Different retrotransposon families, each with its own lineage and structure, may have been active at distinct phases in the evolution of a species. Retrotransposon sequences bear the promoters that bind the nuclear factors of transcription initialization and initiate RNA synthesis by polymerases II or III. In the article entitled “Additional ORFs in Plant LTR-Retrotransposons” by Vicient and Casacuberta, LTR-retrotransposons that carry additional but not retrotransposon-specific open reading frames (aORF) were discovered and analyzed. This discovery reinforces the unique potential of LTR-retrotransposons as evolutionary tools, thanks to their ability to provide new genetic variants within a genome. The presence of antisense aORFs in characterized LTR-retrotransposon families from various angiosperm species indicates a putative role of these coding regions in the transposition process. To clarify the functions of these aORFs, further analysis of TE transcript splicing variants and thus access to the TE functional diversity would be very valuable.

Transposable Elements as Drivers of Structural and Functional Variations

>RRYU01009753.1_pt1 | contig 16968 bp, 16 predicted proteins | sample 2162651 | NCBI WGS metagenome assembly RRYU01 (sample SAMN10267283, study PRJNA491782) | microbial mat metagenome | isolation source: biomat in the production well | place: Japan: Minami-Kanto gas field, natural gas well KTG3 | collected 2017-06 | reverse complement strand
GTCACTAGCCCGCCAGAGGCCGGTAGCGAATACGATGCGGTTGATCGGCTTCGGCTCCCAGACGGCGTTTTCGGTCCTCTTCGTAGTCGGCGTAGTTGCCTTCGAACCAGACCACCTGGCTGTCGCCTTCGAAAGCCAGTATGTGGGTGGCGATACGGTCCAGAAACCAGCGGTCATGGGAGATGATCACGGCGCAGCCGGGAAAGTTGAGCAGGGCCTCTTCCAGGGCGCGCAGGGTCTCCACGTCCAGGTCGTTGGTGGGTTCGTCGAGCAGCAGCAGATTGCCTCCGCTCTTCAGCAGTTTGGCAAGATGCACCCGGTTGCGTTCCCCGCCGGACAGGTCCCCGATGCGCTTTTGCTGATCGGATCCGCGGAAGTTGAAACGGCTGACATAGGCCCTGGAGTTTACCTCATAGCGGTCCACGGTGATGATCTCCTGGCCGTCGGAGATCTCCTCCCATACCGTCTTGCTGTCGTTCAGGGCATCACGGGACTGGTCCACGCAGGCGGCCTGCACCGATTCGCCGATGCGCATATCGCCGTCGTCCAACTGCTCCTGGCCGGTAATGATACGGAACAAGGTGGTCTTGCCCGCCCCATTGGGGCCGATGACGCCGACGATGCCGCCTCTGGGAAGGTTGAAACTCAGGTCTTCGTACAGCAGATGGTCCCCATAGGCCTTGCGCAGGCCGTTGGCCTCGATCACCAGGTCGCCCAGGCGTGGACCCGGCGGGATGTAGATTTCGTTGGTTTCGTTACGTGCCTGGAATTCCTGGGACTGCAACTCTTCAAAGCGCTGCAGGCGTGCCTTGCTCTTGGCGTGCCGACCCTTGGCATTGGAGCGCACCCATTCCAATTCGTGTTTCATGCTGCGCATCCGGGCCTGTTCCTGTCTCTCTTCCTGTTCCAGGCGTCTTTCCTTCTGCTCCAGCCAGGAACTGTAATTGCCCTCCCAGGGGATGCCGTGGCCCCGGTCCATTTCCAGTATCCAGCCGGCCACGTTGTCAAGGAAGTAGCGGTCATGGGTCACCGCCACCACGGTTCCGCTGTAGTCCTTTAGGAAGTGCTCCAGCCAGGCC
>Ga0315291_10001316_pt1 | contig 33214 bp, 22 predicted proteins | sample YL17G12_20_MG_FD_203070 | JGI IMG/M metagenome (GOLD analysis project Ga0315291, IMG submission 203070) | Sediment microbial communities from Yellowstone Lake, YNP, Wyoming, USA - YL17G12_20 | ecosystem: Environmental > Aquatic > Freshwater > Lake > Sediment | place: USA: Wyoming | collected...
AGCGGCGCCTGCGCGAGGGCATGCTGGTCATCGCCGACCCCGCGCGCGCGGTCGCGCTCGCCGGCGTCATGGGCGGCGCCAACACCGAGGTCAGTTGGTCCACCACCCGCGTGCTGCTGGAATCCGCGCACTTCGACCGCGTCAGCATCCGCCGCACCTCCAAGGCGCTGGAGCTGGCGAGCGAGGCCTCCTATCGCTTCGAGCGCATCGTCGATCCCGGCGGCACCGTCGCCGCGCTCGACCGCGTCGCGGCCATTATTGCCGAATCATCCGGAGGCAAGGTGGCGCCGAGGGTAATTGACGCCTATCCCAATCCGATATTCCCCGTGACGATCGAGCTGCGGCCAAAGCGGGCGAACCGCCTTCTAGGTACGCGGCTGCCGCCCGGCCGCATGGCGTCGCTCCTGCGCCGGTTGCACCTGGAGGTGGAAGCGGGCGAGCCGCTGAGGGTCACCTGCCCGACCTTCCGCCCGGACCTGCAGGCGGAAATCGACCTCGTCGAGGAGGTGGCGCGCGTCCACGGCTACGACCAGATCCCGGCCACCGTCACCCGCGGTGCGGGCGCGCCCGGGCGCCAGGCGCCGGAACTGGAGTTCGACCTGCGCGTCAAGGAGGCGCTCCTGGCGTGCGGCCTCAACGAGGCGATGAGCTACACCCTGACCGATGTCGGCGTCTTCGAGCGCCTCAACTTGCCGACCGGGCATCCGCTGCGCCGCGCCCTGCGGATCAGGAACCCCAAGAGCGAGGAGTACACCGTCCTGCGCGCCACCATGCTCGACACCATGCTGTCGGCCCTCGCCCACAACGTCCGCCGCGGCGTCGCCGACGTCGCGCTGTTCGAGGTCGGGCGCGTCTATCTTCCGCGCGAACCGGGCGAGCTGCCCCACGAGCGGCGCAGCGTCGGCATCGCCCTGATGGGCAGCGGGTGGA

Thanks to their remarkable diversity in size, genomic organization and transposition process, TEs are important drivers of genome evolution and species diversity (Vicient and Casacuberta, 2017). Keidar-Friedman et al. and Bariah et al. reported the potential impact of miniature transposable element insertions on the expression of genes in different wheat species, with the articles entitled “The Evolutionary Dynamics of a Novel Miniature Transposable Element in the Wheat Genome” and “Where the Wild Things Are: Transposable Elements as Drivers of Structural and Functional Variations in the Wheat Genome.” TE-mediated genomic rearrangements and insertions of mobile genetic elements in gene-rich regions may act as mutagens and contribute to genome alteration (Vicient and Casacuberta, 2017). TE-mediated epigenetic modifications lead to phenotypic diversity, genetic variation, and environmental stress tolerance. Potential TEs also contribute to genome plasticity and have a dramatic impact on the genetic diversity and evolution of the wheat genome. Using transposon display (Kalendar et al., 2021) and genome-wide profiling analysis of insertional polymorphisms of transposable elements (Kalendar and Schulman, 2006), the authors discovered large genomic rearrangement events, such as deletions and introgressions in the wheat genome. High-throughput bioinformatics with next-generation sequencing (NGS) were key tools in these studies (Vondrak et al., 2020). Structural rearrangements, gene duplications, and variation in TE contents may have a large impact on the overall genomic structure and may be responsible for phenotypic diversity (Belyayev et al., 2010). In the article entitled “Genome Size Variation and Comparative Genomics Reveal Intraspecific Diversity in Brassica rapa,” Boutte et al. investigated structural variants and changes in the repetitive fraction between two accessions of Brassica rapa, and characterized genome-size variation among a core collection, using comparative genomics and cytogenetic approaches. Detection of large genomic variants between different cultigroups of the same species B. rapa highlighted the potential impact of the differential insertion dynamics of repeated elements in the intraspecific variability of genome size and chromosomal structure. This study also justifies the recent and general effort to construct pangenomes when access to the genomic diversity of a given species is sought.